We are in a phase of reaction to the omnipresent plastic waste. Now proactivity is needed, the prerequisite being a solid base of knowledge to tackle the current situation, to provide guidance and to address solutions. The complexity of the problem must not be a deterrent against doing thorough analyses and researching possibilities. The research must go on while, in the meantime, viable improvement opportunities can be launched and implemented.

Research programmes like STEPS are very important, they provide society with facts, innovations and guidance for options. To this end, communication is of utmost importance, and STEPS is doing a lot of that. Not least by the interactions with many industrial partners, participation in national and international conferences, presence in media, and scientific publications. The STEPS programme is in its 3rd year. The work is now characterized more by interdisciplinary and transdisciplinary cooperation than before. It is argued that breakthrough knowledge and innovations are more likely to occur at the interface between different disciplines rather than within a single discipline. However, this way of working with complex issues takes time and patience. STEPS achievements so far will provide a solid base for the next phase of the program.

Britt Marie Bertilsson, Chair of STEPS board

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Plastics on your mind?

“Never before have we had so much awareness about what we are doing to the planet, and never before have we had the power to do something about it” –the words of Sir David Attenborough in the most popular BBC Series of 2017, Blue Planet II that served as a wake-up call and sparked huge interest in countering plastic pollution in oceans.

2018 followed with the “plastic waste crisis” being among the top news items in the media. Moreover, the year started with the announcement of the European Plastics Strategy and ended with the Swedish plastics review and also a provisional agreement reached by EU Parliament and Council on the single use plastic directive.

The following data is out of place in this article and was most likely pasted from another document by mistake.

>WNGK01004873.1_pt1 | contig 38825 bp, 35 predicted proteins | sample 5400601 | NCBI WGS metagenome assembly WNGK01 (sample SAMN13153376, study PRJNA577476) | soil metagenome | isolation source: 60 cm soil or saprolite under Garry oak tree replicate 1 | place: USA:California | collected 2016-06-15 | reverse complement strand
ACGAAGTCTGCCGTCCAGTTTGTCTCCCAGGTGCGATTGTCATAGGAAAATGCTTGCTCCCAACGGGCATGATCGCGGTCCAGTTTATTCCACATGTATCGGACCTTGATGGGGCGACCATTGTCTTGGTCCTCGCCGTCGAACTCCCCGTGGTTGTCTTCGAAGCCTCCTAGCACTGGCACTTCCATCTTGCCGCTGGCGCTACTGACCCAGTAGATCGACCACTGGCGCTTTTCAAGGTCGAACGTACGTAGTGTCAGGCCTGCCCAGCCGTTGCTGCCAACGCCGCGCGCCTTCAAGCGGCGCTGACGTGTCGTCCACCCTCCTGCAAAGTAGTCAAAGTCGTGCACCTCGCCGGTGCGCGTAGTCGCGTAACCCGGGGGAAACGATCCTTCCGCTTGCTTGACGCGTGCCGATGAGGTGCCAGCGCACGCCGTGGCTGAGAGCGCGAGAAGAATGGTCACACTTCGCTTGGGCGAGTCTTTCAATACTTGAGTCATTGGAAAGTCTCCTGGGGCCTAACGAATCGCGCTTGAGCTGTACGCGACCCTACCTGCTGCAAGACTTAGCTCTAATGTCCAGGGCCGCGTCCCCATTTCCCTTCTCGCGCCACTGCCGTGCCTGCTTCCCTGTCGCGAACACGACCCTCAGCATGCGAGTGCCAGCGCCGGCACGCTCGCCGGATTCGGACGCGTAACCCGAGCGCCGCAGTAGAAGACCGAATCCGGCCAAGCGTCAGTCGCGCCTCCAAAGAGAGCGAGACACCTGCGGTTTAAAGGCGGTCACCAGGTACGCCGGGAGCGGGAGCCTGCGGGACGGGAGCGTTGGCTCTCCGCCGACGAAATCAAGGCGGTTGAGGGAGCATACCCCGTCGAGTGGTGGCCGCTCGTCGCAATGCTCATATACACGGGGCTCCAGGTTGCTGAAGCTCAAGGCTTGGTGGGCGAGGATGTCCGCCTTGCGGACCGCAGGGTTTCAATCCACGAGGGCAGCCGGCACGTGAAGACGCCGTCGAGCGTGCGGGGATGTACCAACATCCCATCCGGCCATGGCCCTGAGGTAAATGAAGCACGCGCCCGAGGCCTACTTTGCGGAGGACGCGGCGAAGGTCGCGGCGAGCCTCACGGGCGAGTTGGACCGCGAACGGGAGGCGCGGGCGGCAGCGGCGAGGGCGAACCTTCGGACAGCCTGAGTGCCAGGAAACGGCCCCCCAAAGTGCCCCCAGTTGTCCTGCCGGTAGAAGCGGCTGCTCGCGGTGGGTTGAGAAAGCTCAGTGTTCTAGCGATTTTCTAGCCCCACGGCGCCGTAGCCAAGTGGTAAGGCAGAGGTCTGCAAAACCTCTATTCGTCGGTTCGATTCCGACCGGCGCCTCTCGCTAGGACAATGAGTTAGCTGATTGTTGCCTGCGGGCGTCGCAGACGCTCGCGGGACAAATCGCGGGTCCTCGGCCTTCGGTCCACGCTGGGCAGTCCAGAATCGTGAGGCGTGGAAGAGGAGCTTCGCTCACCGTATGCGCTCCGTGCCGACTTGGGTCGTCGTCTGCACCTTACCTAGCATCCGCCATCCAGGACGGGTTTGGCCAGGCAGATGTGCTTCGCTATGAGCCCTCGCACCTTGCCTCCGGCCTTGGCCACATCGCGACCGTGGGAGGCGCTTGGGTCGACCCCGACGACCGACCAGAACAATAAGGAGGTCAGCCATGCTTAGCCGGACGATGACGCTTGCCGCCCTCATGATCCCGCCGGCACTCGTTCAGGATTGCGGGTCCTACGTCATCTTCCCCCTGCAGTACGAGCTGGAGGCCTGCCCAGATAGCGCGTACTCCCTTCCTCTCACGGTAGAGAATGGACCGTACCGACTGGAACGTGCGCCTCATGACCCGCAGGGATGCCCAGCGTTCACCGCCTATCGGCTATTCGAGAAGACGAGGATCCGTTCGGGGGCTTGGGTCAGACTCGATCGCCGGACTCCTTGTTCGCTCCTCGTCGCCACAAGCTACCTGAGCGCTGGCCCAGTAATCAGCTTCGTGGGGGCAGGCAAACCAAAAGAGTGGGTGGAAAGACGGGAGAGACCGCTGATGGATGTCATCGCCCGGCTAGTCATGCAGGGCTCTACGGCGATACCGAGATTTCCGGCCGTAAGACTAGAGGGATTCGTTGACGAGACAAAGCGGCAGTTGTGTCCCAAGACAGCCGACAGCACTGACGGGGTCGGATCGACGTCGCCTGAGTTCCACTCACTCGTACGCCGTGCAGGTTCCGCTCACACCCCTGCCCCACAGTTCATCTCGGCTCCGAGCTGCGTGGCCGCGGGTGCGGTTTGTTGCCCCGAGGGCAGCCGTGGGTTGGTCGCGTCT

The discussion around plastic seems to evoke a lot of different opinions and emotions, and as a society we are in a dilemma – not wanting to live with it but cannot do without it! There is at least a general consensus that we cannot continue to use and dispose plastics as we have been doing so far. The proposed “fight against plastics” is more directed towards the plastic litter and microplastics in the environment; so is the banning of single-use plastics. Several multinationals are taking much-needed initiatives for cleaning up the plastic waste and even innovating systems for collection of used plastics. There are also proposals on replacing plastics with alternative materials, which in many cases pose a risk of being quick-fix solutions without a systems perspective and may miss out on the fact that plastics could indeed be a more sustainable solution if produced and used properly.

How does one then make rational choices towards a sustainable plastic system – considering the large volumes and varieties, their omnipresence in all aspects of our lives, differences in plastic recycling between countries, lack of plastic handling and recycling facilities in many parts of the world, and lack of affordable sustainable alternatives? It is here that STEPS is playing an important role as a platform for communicating a nuanced view on the pros and cons of plastics and the possibilities ahead. Most of the management group members, both from academia and industry, along with some other STEPS researchers have been participating in a number of activities organized for the general public like the Sustainability Week in Lund, panel debates during the Politicians week Almedalen in Visby and at the EIT Climate-KIC Lecture “Lowering the climate impact of plastic materials” in Lund, IVA workshops on circular economy etc., and discussing with businesses making and using plastics on their goals and strategies.